Quantcast
Connect with us

GOP lawmaker accuses Rep. Matt Gaetz of creating ‘a game’ where politicians get ‘points’ for sleeping with interns and married colleagues

Published

on

In Florida politics, Rep. Matt Gaetz is not only known for getting into bitter arguments with Democrats — he is also known for his feuds with fellow Republicans. And this week, things turned ugly after Gaetz attacked Republican State Rep. Chris Latvala for tweeting a photo of him meeting with the Rev. Al Sharpton.

Monday on Twitter, Latvala wrote, “It was an honor to meet @TheRevAl today.” And when Gaetz (who serves in the U.S. House of Representatives via Florida’s 1st Congressional District) saw the tweet and the photo of Latvala with Sharpton — who hosts “Politics Nation” on MSNBC — the 37-year-old far-right Republican responded, “Sharpton has called Cops ‘pigs;’ Whites ‘interlopers;’ Greeks ‘homos’ and Jews ‘diamond merchants. So that is pretty disgusting.”

ADVERTISEMENT

Latvala (the 38-year-old son of former Florida State Sen. Jack Latvala, now 68) responded by accusing Gaetz of inventing a sleazy game for Florida legislators that included a sexual scoring system. In 2013, Politico’s Marc Caputo reported that according to the rules of the alleged game, legislators received one point for sleeping with a lobbyist, two points for sleeping with legislative staff, three points for sleeping with another legislator and six points for sleeping with a married legislator.

ADVERTISEMENT

ADVERTISEMENT

Gaetz responded by telling the Tampa Bay Times that he “had no idea what Chris was talking about” and attacking Jack Latvala. Gaetz told the Tampa Bay Times, “I know Jack Latvala (had) to resign in disgrace over demanding sexual favors from lobbyists in exchange for appropriations. So, it was likely Chris projecting. I don’t start conversations with people on Twitter about their sex lives, especially Latvalas.”

ADVERTISEMENT

Jack Latvala resigned from the Florida State Senate in December 2017.

On Twitter, Gaetz told Chris Latvala, “Just because I own you on Twitter, don’t confuse me for your daddy when it comes to abusing power for sex. Also, I missed the defense of Sharpton in your reply.”

ADVERTISEMENT

ADVERTISEMENT

Chris Latvala then brought up Gaetz’ arrest in 2008 in Okaloosa County, Florida for allegedly driving under the influence; that case was later dropped. The Florida representative tweeted, “Have you been drinking tonight? I hope you don’t get behind the wheel. I know you have had a rough few days up there.”

Before entering the U.S. House of Representatives in January 2017, Gaetz served in the Florida House of Representatives from 2010-2016.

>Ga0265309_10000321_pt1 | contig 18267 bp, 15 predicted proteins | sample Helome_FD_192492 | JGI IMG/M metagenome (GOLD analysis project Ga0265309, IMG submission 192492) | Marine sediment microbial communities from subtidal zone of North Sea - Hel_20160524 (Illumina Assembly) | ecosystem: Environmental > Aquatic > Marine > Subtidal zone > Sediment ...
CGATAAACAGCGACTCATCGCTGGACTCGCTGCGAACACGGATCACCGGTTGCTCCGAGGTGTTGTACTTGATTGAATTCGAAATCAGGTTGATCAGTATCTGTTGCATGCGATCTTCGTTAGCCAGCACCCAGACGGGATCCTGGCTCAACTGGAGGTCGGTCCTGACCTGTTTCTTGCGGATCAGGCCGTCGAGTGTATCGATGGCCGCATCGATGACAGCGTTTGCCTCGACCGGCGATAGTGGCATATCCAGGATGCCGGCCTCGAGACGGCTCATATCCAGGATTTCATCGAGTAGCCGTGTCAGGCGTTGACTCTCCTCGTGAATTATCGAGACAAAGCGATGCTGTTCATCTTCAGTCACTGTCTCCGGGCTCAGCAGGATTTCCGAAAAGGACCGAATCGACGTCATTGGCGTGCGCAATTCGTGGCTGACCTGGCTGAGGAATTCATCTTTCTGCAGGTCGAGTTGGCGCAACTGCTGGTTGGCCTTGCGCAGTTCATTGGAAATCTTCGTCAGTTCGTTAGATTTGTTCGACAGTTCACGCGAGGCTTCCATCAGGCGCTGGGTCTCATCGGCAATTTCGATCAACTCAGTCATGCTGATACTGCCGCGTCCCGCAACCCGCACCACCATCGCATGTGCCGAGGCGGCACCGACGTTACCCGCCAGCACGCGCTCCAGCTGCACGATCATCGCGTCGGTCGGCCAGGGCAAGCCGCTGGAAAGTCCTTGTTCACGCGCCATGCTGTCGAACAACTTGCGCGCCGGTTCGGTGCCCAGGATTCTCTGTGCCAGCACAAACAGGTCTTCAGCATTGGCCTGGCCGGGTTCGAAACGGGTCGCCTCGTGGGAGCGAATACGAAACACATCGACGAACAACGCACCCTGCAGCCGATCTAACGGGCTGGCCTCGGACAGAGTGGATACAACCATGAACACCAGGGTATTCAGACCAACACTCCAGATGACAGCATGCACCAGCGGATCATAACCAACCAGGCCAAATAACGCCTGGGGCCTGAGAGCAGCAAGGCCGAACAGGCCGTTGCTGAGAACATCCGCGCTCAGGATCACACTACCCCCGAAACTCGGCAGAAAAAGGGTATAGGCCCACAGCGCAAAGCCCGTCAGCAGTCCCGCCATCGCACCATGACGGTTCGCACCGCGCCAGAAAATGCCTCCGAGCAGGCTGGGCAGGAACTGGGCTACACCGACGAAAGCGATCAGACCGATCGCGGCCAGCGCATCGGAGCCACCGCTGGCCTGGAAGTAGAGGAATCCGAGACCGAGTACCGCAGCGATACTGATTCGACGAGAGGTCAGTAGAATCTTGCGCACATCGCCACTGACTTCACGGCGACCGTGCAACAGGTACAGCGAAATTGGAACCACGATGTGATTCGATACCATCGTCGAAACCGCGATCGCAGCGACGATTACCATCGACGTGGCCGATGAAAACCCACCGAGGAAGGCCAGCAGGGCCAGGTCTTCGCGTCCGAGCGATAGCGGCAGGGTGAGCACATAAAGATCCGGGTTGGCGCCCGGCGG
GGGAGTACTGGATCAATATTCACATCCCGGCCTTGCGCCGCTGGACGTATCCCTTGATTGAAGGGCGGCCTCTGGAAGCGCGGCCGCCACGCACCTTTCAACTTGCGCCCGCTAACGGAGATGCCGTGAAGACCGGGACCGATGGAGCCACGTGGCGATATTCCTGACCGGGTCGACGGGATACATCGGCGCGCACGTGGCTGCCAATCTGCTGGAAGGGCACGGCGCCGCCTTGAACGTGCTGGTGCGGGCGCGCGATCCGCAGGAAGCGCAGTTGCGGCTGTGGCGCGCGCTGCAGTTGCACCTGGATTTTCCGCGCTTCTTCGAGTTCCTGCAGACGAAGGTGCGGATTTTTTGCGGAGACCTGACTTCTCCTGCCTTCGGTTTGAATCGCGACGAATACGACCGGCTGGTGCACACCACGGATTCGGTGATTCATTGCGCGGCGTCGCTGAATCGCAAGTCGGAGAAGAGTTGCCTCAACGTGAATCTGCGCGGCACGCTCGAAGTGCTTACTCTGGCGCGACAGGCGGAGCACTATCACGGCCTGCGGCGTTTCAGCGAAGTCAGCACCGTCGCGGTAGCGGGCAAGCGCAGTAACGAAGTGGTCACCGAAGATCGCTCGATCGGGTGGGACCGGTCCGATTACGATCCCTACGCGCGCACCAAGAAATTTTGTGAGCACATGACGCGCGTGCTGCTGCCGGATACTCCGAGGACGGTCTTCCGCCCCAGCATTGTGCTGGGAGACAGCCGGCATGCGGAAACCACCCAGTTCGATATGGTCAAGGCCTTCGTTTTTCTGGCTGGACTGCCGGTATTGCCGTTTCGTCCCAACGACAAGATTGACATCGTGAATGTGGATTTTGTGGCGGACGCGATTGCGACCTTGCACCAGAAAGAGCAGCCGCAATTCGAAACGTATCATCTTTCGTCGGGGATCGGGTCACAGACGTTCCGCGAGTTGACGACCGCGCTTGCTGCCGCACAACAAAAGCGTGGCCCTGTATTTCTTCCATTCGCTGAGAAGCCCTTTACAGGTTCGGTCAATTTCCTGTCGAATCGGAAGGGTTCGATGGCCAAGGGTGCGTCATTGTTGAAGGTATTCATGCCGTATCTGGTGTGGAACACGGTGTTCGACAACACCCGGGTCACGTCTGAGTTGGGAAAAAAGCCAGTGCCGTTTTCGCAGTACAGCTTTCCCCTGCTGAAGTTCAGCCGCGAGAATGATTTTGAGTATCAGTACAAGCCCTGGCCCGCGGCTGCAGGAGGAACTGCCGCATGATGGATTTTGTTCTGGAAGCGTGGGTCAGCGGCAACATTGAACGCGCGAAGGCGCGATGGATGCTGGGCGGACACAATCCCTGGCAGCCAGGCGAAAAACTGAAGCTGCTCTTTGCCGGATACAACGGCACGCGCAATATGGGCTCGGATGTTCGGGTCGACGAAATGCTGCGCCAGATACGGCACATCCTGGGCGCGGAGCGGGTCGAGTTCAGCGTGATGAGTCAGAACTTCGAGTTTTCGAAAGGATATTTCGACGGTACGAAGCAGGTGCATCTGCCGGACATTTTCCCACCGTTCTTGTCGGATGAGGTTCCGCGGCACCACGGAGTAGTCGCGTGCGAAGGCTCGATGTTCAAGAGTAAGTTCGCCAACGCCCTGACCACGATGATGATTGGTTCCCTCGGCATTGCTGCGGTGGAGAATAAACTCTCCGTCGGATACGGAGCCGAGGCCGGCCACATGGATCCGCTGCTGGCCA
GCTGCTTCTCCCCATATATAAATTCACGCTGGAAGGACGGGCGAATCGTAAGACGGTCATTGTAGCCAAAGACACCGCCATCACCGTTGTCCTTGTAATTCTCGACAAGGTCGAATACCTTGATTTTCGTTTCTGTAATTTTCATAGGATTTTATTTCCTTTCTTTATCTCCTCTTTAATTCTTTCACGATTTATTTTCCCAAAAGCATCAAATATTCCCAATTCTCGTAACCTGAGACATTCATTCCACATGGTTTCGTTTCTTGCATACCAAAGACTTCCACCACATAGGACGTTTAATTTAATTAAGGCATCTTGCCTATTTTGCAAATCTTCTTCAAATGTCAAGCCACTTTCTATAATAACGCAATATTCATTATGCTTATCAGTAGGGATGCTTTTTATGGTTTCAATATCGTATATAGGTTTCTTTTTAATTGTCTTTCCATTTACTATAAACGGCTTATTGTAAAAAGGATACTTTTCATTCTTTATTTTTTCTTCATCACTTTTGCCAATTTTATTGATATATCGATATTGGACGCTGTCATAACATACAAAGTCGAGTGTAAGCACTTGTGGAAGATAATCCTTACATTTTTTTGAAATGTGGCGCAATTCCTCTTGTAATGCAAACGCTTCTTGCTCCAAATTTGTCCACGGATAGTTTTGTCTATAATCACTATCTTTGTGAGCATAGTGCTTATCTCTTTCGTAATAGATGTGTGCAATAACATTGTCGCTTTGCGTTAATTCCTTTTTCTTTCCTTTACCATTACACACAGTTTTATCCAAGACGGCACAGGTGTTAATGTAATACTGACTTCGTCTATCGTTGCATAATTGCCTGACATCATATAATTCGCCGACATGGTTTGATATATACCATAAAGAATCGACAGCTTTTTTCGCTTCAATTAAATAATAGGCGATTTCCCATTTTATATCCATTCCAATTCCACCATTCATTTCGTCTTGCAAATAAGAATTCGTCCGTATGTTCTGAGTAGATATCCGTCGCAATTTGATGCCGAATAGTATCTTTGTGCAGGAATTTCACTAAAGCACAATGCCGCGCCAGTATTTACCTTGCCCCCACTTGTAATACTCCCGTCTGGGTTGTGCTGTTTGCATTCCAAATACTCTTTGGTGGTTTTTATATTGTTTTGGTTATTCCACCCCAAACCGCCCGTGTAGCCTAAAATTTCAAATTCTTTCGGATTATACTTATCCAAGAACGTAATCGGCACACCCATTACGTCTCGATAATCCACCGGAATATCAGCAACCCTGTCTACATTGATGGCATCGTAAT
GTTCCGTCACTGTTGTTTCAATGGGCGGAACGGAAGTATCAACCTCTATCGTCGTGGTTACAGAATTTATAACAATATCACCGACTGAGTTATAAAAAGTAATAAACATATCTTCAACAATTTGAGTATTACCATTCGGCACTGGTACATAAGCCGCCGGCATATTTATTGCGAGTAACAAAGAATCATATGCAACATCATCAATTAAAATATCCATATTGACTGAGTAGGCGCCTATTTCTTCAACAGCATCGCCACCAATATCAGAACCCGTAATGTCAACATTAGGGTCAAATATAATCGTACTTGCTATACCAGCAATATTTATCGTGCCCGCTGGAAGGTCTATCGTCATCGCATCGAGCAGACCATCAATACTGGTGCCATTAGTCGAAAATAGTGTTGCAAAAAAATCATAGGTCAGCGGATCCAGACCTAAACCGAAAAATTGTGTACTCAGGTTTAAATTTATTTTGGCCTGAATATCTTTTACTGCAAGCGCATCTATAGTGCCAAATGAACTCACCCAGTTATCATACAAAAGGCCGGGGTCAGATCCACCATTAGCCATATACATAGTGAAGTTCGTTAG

ADVERTISEMENT

Report typos and corrections to: [email protected].
READ COMMENTS - JOIN THE DISCUSSION
Continue Reading

Breaking Banner

Prosecutor spills details about Bill Barr’s ‘unprecedented, unnecessary and unexplained’ efforts to oust him

Published

on

Geoffrey Berman, the man who until recently served as the United States Attorney for the Southern District of New York, told members of Congress on Thursday about Attorney General Bill Barr's "unprecedented, unnecessary and unexplained" efforts to oust him.

In testimony before the House Judiciary Committee, Berman explained how Barr contacted him and repeatedly pressed him to step down from his position at SDNY to take another high-profile position within the government.

Berman, however, told Barr that he wanted to stay at his current job until a replacement was nominated by President Donald Trump and confirmed by the United States Senate.

Continue Reading

Breaking Banner

Seoul mayor found dead after ‘#MeToo allegations’

Published

on

Seoul's outspoken mayor Park Won-soon, long seen as a potential South Korean presidential candidate, was found dead, police said Friday. He was 64.

A former Seoul City employee filed a police complaint -- allegedly involving sexual harassment -- against him on Wednesday.

Park's body was found on a mountain in northern Seoul, police said, hours after hundreds of officers started searching for him.

If Park does prove to have killed himself he would be the highest-profile South Korean politician to do so since former president Roh Moo-hyun, who jumped off a cliff in 2009 after being questioned over corruption allegations involving family members.

Continue Reading
 

Breaking Banner

Legal experts weigh in on Supreme Court rulings on Trump’s financial records

Published

on

The U.S. Supreme Court, on July 9, handed down two anxiously awaited decisions dealing with access to President Donald Trump’s financial records — one in Trump v. Vancethe other in Trump v. Mazars.

Continue Reading
 
 
You need honest news coverage. Help us deliver it. Join Raw Story Investigates for $1. Go ad-free.
close-image